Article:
State Senator Chapin Rose says state regulators conspired to shut out Health Alliance on a technicality. The Mahomet Republican was among the lawmakers in a legislative hearing Wednesday, questioning the decision to choose four other providers of Medicare Advantage retiree contracts.
Those with Commission on Government Forecasting and Accountability questioned why Central Management Services didn’t even bother to open up a Health Alliance bid to see what it would cost. Rose says the move makes even less sense… after learning the Urbana-based insurer was the low bidder.
“I mean they left savings on the table for the taxpayers. And they don’t seem to be bothered by that. I mean the way this should work – the way the taxpayers are supposed to get fair value for their dollar – is you go out to bid – and everybody goes out to bid and everybody puts in bids as interested, and you go with the cheapest bidder – right? Well in this instance, they rigged the bids, so that certain bidders wouldn’t qualify. It only happens to be that those bidders were the lowest bidders.”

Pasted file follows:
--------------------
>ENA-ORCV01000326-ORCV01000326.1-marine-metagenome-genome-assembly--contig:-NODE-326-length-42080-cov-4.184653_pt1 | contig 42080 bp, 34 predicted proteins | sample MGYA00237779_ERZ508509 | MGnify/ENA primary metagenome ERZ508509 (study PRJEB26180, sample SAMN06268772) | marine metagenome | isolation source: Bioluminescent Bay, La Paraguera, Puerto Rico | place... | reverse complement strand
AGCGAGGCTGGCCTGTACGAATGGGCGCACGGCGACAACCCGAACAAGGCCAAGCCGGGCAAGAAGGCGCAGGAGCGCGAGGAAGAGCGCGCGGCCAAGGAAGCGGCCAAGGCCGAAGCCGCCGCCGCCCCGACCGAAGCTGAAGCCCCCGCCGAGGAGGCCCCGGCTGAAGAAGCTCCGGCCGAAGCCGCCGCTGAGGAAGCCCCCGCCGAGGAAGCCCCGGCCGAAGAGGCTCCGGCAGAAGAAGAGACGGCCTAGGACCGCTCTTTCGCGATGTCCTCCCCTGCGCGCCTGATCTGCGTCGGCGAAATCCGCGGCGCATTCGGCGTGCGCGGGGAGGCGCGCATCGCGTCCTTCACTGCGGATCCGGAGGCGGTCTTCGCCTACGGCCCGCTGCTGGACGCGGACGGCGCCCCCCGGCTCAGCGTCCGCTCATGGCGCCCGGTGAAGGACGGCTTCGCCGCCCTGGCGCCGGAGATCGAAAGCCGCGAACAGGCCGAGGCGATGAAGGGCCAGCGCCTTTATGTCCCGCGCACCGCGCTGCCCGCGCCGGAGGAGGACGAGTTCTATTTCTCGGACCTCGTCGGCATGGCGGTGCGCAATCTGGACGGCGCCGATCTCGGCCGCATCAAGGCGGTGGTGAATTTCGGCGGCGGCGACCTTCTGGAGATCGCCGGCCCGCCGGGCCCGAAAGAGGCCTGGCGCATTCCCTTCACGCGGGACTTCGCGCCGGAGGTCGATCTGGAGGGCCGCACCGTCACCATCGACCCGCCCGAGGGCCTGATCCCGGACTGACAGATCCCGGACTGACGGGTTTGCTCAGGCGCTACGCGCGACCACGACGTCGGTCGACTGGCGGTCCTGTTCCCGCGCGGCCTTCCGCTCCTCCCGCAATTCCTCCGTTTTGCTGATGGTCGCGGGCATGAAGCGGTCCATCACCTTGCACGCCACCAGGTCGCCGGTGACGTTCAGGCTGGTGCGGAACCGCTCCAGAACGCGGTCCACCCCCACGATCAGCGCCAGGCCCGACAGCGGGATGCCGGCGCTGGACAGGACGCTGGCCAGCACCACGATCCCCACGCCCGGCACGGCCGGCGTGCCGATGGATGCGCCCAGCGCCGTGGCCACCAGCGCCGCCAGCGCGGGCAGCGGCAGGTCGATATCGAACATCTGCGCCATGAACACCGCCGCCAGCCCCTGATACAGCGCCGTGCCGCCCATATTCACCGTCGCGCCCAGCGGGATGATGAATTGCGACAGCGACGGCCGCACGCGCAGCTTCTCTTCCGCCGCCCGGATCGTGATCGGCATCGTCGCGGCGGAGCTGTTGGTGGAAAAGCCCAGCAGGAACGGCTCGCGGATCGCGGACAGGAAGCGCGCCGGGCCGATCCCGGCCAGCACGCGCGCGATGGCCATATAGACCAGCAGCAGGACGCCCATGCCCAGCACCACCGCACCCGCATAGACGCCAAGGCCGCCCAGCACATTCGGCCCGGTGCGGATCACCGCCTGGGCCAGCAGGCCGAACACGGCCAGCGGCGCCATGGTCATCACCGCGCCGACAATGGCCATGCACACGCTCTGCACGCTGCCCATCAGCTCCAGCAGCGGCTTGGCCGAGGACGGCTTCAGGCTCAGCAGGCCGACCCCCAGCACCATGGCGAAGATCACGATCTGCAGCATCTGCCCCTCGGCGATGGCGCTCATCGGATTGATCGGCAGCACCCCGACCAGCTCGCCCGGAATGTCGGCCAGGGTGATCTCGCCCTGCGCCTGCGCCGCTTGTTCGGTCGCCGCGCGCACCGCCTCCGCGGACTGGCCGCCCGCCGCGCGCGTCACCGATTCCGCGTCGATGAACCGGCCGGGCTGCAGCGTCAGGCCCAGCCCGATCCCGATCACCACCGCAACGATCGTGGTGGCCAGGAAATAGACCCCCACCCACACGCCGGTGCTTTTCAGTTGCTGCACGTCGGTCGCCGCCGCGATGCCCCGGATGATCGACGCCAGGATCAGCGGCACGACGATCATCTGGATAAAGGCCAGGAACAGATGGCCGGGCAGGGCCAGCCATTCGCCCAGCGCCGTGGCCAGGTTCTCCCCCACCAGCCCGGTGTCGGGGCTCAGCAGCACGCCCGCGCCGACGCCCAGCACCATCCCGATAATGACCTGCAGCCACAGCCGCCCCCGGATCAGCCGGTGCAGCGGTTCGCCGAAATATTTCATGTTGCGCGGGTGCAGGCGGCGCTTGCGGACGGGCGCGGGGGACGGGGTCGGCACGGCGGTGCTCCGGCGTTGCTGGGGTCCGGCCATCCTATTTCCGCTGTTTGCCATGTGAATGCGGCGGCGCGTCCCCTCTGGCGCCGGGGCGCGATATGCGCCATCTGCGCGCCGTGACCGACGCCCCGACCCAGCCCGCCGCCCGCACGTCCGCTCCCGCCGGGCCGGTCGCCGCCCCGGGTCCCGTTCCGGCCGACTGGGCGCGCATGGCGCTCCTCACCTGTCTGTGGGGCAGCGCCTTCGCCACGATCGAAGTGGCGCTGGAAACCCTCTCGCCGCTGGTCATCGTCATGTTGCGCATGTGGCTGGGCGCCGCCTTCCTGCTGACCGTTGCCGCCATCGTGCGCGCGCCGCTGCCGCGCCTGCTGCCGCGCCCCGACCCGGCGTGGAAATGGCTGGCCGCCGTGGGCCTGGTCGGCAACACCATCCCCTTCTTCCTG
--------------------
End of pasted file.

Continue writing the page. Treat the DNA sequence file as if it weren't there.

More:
Health Alliance was left out of the list of retiree plans because it didn’t meet a series of requirements regarding the number of years’ experience in those plans. The insurer wasn’t chosen for employee and retiree coverage in 2011, but uproar from lawmakers and court action prompted a reversal. Rose says the Quinn administration is retaliating.
He says it’s a possible another hearing could be held when lawmakers return to Springfield in a couple of weeks – saying ‘the fight isn’t over’. But legislators can’t veto the state’s decision outright.